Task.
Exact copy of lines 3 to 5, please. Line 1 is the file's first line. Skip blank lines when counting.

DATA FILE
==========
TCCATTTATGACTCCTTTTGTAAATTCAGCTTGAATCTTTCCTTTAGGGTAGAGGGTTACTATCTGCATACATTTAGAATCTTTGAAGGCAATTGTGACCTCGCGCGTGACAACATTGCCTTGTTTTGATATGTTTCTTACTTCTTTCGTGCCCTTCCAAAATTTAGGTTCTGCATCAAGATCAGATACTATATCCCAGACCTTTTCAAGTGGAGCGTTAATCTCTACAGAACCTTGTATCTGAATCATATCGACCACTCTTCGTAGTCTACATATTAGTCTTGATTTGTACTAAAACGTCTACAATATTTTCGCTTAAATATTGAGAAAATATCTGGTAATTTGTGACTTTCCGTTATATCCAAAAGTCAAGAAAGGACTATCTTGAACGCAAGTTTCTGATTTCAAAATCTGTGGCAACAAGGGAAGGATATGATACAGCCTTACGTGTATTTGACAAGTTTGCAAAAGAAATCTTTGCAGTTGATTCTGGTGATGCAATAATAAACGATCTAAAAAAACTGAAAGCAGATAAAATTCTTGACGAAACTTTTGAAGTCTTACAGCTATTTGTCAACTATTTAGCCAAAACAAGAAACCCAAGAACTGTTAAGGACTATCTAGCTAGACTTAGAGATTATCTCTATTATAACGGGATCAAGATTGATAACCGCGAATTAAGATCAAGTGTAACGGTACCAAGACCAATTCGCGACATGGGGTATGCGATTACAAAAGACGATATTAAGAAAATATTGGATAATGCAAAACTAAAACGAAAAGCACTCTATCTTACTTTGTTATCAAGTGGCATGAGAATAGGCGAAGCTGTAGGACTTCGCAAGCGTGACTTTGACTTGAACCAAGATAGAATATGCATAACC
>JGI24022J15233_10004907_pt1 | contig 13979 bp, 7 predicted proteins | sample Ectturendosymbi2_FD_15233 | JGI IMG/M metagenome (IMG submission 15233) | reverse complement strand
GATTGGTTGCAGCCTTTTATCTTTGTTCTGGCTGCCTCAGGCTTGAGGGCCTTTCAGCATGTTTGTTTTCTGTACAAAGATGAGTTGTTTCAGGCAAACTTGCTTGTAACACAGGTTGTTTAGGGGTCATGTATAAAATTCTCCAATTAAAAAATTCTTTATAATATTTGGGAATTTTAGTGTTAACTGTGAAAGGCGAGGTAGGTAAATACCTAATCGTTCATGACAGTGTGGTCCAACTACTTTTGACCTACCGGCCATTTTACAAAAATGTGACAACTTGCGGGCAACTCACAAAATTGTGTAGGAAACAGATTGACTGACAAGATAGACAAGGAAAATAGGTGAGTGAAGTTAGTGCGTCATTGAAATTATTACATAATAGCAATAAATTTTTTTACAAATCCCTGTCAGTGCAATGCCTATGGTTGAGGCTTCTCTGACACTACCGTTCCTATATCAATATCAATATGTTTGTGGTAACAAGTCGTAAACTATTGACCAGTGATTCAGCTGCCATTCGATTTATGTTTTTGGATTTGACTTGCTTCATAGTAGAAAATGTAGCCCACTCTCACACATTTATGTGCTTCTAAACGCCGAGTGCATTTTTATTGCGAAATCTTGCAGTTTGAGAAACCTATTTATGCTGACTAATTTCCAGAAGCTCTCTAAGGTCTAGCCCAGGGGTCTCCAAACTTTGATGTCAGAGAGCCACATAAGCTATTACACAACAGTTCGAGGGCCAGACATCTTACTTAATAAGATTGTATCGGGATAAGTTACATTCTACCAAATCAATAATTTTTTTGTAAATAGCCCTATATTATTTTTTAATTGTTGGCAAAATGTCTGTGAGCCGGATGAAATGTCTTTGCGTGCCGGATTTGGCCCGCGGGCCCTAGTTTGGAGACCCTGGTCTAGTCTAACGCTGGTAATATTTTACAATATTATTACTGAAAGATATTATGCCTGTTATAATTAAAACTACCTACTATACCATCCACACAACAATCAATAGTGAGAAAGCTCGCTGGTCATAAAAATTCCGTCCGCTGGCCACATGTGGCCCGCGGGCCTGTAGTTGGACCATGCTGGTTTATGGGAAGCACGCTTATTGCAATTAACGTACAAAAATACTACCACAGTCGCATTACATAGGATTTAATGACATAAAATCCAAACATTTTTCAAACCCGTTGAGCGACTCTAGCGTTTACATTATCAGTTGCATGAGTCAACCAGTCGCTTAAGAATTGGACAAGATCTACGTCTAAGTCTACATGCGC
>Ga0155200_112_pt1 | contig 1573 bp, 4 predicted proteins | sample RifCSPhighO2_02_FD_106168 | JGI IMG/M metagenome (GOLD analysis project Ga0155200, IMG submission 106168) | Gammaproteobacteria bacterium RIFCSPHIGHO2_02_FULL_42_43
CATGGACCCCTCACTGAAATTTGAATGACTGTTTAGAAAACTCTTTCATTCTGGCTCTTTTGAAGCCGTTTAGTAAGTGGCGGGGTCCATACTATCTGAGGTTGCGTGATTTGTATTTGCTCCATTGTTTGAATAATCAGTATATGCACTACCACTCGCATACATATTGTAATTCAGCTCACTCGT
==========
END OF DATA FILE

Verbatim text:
GATTGGTTGCAGCCTTTTATCTTTGTTCTGGCTGCCTCAGGCTTGAGGGCCTTTCAGCATGTTTGTTTTCTGTACAAAGATGAGTTGTTTCAGGCAAACTTGCTTGTAACACAGGTTGTTTAGGGGTCATGTATAAAATTCTCCAATTAAAAAATTCTTTATAATATTTGGGAATTTTAGTGTTAACTGTGAAAGGCGAGGTAGGTAAATACCTAATCGTTCATGACAGTGTGGTCCAACTACTTTTGACCTACCGGCCATTTTACAAAAATGTGACAACTTGCGGGCAACTCACAAAATTGTGTAGGAAACAGATTGACTGACAAGATAGACAAGGAAAATAGGTGAGTGAAGTTAGTGCGTCATTGAAATTATTACATAATAGCAATAAATTTTTTTACAAATCCCTGTCAGTGCAATGCCTATGGTTGAGGCTTCTCTGACACTACCGTTCCTATATCAATATCAATATGTTTGTGGTAACAAGTCGTAAACTATTGACCAGTGATTCAGCTGCCATTCGATTTATGTTTTTGGATTTGACTTGCTTCATAGTAGAAAATGTAGCCCACTCTCACACATTTATGTGCTTCTAAACGCCGAGTGCATTTTTATTGCGAAATCTTGCAGTTTGAGAAACCTATTTATGCTGACTAATTTCCAGAAGCTCTCTAAGGTCTAGCCCAGGGGTCTCCAAACTTTGATGTCAGAGAGCCACATAAGCTATTACACAACAGTTCGAGGGCCAGACATCTTACTTAATAAGATTGTATCGGGATAAGTTACATTCTACCAAATCAATAATTTTTTTGTAAATAGCCCTATATTATTTTTTAATTGTTGGCAAAATGTCTGTGAGCCGGATGAAATGTCTTTGCGTGCCGGATTTGGCCCGCGGGCCCTAGTTTGGAGACCCTGGTCTAGTCTAACGCTGGTAATATTTTACAATATTATTACTGAAAGATATTATGCCTGTTATAATTAAAACTACCTACTATACCATCCACACAACAATCAATAGTGAGAAAGCTCGCTGGTCATAAAAATTCCGTCCGCTGGCCACATGTGGCCCGCGGGCCTGTAGTTGGACCATGCTGGTTTATGGGAAGCACGCTTATTGCAATTAACGTACAAAAATACTACCACAGTCGCATTACATAGGATTTAATGACATAAAATCCAAACATTTTTCAAACCCGTTGAGCGACTCTAGCGTTTACATTATCAGTTGCATGAGTCAACCAGTCGCTTAAGAATTGGACAAGATCTACGTCTAAGTCTACATGCGC
>Ga0155200_112_pt1 | contig 1573 bp, 4 predicted proteins | sample RifCSPhighO2_02_FD_106168 | JGI IMG/M metagenome (GOLD analysis project Ga0155200, IMG submission 106168) | Gammaproteobacteria bacterium RIFCSPHIGHO2_02_FULL_42_43
CATGGACCCCTCACTGAAATTTGAATGACTGTTTAGAAAACTCTTTCATTCTGGCTCTTTTGAAGCCGTTTAGTAAGTGGCGGGGTCCATACTATCTGAGGTTGCGTGATTTGTATTTGCTCCATTGTTTGAATAATCAGTATATGCACTACCACTCGCATACATATTGTAATTCAGCTCACTCGT